2. correct ZDR and σHV at low signal-to-noise (SNR) ratio values,
  3. correct ZDR and ФDP for radome effects,
  4. correct ZDR and ФDP for potential biases,
  5. compute the specific differential phase, KDP, as described in section 4 above,
  6. correct both ZHH and ZDR for rain attenuation as described in section 5 above.
  1. now compute the following radar parameters in their appropriate units:
  2. ZHH (unit dBZ) and its texture parameter, Tex(ZHH),
  3. ZDR (unit dB) and its texture parameter, Tex( ZDR),
  4. σHV and its texture parameter, Tex(σHV),
  5. ФDP (unit deg.) and its texture parameter, Tex(ФDP),
  6. KDP (unit deg./km) and its texture parameter, Tex(KDP),
  7. Vr (unit m/s) and its texture parameter, Tex(Vr),
  8. W (unit m/s) and its texture parameter, Tex(W ),
  9. signal-to-noise ratio parameter, SNR (unit dB), and
  10. the top, centre and bottom heights (unit meters) of the radar beam, HTT, HTC and HTB, respectively.

The computational procedure involves the following steps for module B:

  1. read in all the computed radar parameters from module A
  2. by changing the default settings in the metadata file, choose which of the above parameters are to be used for level-1 and level-2 hydrometeor classification
  3. read-in a , ß and γ indicating the centre, half- width at inflection point and the slope of the curve of the Beta functions (see fig. 1), for each radar parameter including the associated weights
  4. for level-1 hydrometeor classification, for each radar echo
  5. get the “scores “ of each of the parameter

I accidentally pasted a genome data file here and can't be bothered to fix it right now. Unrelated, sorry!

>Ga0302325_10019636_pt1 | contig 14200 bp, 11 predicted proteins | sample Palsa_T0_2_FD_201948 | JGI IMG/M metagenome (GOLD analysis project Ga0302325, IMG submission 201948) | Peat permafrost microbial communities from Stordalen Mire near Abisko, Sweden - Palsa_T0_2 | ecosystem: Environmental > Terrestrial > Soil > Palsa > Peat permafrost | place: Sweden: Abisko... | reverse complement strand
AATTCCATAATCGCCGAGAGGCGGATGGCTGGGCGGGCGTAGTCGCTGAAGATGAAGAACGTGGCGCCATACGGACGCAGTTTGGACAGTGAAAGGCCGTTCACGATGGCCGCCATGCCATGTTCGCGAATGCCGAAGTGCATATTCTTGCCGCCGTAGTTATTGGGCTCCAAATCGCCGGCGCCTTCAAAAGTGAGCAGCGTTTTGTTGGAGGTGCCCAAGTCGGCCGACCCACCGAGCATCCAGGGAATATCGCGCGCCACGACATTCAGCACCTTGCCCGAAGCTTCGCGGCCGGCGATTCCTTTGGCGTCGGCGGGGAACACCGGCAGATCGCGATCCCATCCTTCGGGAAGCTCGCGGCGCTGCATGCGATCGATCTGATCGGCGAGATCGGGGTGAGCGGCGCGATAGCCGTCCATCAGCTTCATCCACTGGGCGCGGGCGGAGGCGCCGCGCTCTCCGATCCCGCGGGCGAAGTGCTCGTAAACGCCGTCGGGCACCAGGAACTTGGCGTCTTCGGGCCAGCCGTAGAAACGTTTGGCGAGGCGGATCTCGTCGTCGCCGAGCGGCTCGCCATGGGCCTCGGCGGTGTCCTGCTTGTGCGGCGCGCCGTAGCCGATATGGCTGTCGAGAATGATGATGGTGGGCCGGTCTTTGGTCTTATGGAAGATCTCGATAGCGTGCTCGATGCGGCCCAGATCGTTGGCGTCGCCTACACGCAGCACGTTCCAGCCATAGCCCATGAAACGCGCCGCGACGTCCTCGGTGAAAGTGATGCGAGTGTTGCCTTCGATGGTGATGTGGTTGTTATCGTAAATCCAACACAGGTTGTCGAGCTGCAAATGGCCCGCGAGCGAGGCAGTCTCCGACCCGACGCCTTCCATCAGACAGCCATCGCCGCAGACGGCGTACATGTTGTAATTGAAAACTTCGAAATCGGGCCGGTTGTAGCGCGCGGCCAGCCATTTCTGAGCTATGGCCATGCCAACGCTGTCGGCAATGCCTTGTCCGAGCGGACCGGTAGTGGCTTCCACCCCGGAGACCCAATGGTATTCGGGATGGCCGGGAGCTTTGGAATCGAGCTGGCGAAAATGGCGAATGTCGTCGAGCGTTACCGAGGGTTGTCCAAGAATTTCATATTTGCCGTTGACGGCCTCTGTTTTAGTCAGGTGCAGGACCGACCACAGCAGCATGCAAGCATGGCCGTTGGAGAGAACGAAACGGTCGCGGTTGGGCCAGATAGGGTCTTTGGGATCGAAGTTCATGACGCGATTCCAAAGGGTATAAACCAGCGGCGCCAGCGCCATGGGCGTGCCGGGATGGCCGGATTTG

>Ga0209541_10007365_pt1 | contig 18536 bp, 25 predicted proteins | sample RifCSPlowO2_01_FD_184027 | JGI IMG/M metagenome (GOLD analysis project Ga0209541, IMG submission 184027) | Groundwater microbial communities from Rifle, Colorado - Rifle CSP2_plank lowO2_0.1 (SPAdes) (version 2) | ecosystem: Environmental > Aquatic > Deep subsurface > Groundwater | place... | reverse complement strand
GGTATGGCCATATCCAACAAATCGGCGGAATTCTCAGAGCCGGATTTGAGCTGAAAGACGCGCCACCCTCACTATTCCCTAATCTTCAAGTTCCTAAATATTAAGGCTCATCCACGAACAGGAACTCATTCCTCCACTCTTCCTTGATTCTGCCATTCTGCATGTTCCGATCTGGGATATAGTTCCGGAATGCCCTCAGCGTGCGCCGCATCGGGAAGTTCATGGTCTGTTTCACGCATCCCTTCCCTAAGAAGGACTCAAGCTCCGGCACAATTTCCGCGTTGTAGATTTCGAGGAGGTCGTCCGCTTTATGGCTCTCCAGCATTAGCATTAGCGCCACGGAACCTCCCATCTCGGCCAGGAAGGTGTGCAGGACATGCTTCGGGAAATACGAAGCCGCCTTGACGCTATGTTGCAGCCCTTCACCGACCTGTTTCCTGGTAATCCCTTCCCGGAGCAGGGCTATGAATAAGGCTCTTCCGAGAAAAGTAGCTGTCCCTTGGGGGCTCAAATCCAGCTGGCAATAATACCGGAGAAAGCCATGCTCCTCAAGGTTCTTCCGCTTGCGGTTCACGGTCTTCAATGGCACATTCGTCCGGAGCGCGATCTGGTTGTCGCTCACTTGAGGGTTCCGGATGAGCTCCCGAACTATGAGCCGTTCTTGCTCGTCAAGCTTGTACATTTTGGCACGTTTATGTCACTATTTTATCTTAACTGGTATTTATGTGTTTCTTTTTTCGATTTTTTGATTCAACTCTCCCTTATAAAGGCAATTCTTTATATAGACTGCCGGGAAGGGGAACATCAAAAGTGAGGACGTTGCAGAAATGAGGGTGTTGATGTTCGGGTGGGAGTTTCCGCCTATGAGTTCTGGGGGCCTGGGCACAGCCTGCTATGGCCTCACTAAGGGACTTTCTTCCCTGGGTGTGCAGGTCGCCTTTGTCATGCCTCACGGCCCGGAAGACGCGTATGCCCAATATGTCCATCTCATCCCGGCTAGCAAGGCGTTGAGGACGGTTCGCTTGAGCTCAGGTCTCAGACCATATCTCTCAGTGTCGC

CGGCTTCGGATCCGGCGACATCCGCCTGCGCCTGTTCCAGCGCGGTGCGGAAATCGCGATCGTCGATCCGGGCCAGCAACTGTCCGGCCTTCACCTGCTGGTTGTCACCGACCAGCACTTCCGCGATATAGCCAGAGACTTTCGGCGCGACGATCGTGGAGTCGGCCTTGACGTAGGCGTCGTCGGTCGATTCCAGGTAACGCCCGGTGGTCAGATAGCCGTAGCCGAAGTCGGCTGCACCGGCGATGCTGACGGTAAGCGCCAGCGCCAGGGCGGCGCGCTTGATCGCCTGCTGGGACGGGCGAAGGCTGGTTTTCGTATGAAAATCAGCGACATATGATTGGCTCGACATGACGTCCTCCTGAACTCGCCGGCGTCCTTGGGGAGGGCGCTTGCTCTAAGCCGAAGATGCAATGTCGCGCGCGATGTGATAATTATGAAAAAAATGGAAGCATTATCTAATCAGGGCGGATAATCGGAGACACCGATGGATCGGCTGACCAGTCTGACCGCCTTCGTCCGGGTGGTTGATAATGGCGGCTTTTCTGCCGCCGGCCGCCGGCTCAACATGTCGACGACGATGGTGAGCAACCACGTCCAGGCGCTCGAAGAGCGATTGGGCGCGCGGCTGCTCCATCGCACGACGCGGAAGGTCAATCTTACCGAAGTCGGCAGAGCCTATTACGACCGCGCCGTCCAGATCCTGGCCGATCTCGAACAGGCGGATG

6. using fuzzy logic rules compute the final score for each predefined classes (precipitation, clutter, clean air echoes, and external emitters)
  7. classify the bin by choosing the predefined hydrometeor class with the highest score
  8. for level-2 hydrometeor classification
  9. compute the heights of the melting layers using:
  10. the radar volume data, and
  11. from Numerical Weather Prediction (NWP) models
  12. get the “scores “ of each of the parameter
  13. using fuzzy logic rules compute the final score for each predefined classes (see section 2)
  14. classify the bin by choosing the predefined hydrometeor class with the highest score

4. Theoretical background

In fuzzy logic the values of the Pi, in equation (2), for the different hydrometeor classes are described by the membership functions. In the current version the latter are expressed as Betafunctions of the type shown in fig. 1 with the 3 parameters: a, ß and γ indicating the centre, halfwidth at inflection point and the slope of the curve (Lim et. al., 2005).